Select this checkbox to perform a 2D adjustment where you wish to hold the height of each station fixed at its estimated value. The estimated or known value must be defined in the station record (see Data page, Stations tab). This option is often used when you are performing a 2D adjustment in an area in which the terrain (heights) vary considerably and using a simple mean project height may not be sufficient.
This is an "all-or-nothing" proposition. If you choose to use this option, you will need to provide an approximate height for every station in the network. Scaling from a topographical map will usually be sufficient to get estimates within +/- 5 to 50 meters. Be sure to enter these approximate heights in either the Orthometric or Ellipsoidal height field (depending on the Height Type selected above) of the station record.
Enter a value in this field when you intend to perform a 2D adjustment at an average project height. You must also uncheck the 2D Station Height checkbox. This 2D option is more commonly used than the 2D Station Height option above. It simplifies adjustment setup and can deliver excellent 2D results in areas in which the terrain does not vary much. Try adjustments at several different mean heights to compare results.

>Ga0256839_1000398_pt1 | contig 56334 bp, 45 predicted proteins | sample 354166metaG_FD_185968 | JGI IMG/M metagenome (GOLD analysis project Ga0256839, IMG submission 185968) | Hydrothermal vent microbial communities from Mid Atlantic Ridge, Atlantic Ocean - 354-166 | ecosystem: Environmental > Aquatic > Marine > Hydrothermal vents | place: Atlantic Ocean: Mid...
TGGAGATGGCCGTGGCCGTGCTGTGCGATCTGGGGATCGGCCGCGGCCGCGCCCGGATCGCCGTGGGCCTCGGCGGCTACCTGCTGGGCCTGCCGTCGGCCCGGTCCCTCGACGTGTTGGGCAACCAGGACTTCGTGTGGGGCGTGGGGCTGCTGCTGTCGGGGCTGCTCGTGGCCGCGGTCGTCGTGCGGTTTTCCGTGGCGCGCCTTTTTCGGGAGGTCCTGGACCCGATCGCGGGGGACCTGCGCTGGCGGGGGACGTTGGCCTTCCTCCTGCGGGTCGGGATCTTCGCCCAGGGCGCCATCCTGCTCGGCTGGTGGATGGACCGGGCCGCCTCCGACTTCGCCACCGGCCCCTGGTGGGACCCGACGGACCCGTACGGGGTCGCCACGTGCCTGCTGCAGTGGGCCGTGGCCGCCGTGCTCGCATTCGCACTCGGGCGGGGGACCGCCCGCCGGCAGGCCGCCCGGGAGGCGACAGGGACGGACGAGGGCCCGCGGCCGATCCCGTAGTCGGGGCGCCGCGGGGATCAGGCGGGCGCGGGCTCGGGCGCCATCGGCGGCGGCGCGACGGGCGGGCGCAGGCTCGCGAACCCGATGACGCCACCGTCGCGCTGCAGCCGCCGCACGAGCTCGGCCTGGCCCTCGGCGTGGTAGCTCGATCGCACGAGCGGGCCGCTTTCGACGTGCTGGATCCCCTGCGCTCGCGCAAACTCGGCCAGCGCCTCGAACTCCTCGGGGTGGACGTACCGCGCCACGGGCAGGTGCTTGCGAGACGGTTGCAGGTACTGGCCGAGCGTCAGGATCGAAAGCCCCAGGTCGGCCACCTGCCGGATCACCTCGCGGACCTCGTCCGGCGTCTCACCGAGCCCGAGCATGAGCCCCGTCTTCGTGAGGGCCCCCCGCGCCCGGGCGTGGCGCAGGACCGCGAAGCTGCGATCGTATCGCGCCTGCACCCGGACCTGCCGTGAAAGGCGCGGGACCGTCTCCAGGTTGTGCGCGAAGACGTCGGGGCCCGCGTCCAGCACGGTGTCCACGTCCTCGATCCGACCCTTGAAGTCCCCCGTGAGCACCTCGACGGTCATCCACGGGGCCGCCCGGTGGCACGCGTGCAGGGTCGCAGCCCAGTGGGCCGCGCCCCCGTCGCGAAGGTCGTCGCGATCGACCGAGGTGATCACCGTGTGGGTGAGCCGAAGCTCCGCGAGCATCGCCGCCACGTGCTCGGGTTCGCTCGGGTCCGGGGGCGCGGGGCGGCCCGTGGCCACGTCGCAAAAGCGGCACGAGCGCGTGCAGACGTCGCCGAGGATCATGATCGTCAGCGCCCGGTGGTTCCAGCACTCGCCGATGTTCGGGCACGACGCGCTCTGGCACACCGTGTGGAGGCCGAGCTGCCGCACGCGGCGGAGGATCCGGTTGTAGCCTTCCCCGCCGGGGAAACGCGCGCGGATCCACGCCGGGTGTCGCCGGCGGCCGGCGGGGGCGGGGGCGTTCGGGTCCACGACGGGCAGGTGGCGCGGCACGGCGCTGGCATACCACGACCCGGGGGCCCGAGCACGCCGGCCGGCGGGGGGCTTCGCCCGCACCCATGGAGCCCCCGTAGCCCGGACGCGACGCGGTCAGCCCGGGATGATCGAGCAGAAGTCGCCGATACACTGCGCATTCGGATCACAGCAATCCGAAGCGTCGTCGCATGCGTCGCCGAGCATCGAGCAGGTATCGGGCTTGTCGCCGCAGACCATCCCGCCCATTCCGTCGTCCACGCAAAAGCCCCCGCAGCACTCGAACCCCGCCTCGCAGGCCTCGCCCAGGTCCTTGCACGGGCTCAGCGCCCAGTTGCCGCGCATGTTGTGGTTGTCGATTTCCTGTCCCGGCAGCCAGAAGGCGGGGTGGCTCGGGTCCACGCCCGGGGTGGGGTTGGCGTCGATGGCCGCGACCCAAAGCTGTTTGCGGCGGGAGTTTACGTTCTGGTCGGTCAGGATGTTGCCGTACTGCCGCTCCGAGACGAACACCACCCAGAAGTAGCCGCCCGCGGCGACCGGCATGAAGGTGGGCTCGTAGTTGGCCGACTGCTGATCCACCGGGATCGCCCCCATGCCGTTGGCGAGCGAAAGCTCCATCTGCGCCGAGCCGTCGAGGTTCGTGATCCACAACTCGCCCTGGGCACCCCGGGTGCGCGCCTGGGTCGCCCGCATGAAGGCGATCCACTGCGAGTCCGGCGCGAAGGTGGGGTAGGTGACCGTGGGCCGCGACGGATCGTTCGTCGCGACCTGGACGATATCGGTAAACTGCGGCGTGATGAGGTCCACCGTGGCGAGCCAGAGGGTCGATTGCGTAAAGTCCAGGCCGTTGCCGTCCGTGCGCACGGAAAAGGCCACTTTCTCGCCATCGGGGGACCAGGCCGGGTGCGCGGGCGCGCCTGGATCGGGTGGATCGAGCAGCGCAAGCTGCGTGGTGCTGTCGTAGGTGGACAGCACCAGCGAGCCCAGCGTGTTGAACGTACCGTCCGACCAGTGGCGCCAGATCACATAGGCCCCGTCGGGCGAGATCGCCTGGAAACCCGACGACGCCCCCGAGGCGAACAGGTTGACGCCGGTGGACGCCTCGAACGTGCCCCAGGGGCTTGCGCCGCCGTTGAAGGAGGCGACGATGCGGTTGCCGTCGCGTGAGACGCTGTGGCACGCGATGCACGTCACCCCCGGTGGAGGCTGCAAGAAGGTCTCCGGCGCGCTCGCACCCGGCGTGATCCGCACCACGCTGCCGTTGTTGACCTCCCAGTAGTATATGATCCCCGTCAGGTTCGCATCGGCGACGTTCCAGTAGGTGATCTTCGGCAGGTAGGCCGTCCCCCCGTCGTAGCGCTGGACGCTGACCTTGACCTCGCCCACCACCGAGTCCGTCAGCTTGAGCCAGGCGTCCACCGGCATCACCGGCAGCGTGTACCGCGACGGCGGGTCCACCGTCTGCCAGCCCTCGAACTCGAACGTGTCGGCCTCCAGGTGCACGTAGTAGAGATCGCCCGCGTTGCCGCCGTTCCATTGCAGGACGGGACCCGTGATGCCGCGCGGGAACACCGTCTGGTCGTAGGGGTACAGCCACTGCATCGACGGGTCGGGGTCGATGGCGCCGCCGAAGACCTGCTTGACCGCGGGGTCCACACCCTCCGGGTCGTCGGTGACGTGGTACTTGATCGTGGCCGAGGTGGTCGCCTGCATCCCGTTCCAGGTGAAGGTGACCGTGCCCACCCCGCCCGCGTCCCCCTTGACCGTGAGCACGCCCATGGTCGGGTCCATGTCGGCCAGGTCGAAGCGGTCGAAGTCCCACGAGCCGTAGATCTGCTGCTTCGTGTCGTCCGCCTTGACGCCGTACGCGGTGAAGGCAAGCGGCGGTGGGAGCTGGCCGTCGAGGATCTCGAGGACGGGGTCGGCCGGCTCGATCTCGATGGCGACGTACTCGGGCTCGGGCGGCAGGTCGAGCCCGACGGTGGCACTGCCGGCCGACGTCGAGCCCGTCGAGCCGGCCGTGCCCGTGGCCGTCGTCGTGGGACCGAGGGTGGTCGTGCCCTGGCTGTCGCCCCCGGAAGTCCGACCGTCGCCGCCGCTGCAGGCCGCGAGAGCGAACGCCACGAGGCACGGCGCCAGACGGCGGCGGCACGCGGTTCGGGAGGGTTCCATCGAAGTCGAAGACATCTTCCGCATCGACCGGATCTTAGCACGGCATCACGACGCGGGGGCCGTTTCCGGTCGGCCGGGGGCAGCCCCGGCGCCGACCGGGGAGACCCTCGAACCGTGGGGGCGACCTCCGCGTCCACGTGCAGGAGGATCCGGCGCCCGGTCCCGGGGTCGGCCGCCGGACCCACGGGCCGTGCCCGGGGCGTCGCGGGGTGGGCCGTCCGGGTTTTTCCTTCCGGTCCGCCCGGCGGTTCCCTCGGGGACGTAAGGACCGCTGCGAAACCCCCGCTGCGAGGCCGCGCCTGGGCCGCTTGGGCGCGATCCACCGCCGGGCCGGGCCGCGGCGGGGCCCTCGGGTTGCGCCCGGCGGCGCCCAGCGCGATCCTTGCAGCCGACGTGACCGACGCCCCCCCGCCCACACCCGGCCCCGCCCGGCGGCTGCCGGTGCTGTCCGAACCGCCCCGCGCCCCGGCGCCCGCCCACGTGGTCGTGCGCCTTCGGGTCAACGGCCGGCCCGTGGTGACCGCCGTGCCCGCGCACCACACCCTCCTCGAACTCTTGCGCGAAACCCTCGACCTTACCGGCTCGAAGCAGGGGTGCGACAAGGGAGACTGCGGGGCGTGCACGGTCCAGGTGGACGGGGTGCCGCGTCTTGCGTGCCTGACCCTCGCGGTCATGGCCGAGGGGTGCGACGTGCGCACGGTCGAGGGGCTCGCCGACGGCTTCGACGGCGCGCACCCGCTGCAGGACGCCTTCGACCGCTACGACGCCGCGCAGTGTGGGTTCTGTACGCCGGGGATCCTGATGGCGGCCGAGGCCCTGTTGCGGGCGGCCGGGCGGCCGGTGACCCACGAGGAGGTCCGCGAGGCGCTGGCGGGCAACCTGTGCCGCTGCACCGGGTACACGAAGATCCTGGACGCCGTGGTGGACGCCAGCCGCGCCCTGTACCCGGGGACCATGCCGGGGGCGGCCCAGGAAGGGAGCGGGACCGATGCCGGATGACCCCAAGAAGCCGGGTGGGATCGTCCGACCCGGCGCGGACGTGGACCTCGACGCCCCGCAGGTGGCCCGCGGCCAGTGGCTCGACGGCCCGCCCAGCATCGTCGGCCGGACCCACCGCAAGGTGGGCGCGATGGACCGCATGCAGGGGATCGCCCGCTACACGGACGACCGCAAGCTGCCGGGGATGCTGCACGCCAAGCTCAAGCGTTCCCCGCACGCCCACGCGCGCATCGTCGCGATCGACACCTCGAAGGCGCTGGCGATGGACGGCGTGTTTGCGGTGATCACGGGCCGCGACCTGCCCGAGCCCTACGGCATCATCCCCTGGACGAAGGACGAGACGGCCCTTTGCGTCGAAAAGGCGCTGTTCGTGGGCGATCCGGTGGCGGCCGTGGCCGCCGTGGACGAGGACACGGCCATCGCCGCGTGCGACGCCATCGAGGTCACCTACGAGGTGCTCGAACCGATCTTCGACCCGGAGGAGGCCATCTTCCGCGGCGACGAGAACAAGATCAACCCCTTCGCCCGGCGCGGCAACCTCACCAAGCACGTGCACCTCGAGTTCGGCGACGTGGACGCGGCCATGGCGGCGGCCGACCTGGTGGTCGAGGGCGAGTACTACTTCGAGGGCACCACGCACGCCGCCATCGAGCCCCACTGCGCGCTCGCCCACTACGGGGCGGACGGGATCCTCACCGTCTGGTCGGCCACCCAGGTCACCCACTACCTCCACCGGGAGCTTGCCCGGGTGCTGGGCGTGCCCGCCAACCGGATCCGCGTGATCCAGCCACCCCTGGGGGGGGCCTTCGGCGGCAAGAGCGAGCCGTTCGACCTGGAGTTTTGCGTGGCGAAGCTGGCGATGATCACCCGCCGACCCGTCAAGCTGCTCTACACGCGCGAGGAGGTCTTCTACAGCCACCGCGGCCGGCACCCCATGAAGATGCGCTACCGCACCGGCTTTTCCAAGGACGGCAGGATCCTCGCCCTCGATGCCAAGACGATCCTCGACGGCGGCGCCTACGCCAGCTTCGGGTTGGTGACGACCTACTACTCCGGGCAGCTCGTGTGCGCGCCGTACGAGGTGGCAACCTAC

After an adjustment is completed, you can view the adjustment summary and individual results in the Result tabs. You can sort grids by columns, generate reports, and keep adjusted coordinate values into project memory.
Network design works when the quality obtained in the field is as good or better than what you designed.
You can either perform an Adjustment of existing field data (the most common scenario) or evaluate the Design (Pre-Analysis) of a network that has not yet been measured.
Network design allows you to determine the statistical results you can obtain in the field—before you even make a measurement. By working with three variables, you can design a network that will help you minimize field costs, while achieving the quality standards specified for the project.
The three variables are:
As you can see, the data entry for Adjustment vs. Design is nearly identical. However, Design cannot compute the approximate coordinates, since you have provided no real observation values. Therefore, you must provide the approximate coordinates for each station (in 1D, 2D, or 3D, depending on the network type).
When you click Start, all the usual network adjustment statistics will be computed for your review. These statistics are a function of the location of the stations (approx coords), the observation types used and the expected error of the observations. If the resulting statistics (distance errors, ALTA results, 2D error ellipses, etc.) don’t meet the project requirements, keep tweaking your design until they do.
For example, you may do one or more of the following to improve your design results:
Later, when you do the field work, if you set your stations at the designed locations, measure the designed observations and achieve the quality of the designed standard deviations, you are guaranteed to get a final adjustment that meets your project quality requirements (after removing any blundered observations).
Note: When using the Adjust by File feature (adjusting from a file), insert the following keyword near the top of the input file to indicate you are performing Network Design and not a Network Adjustment.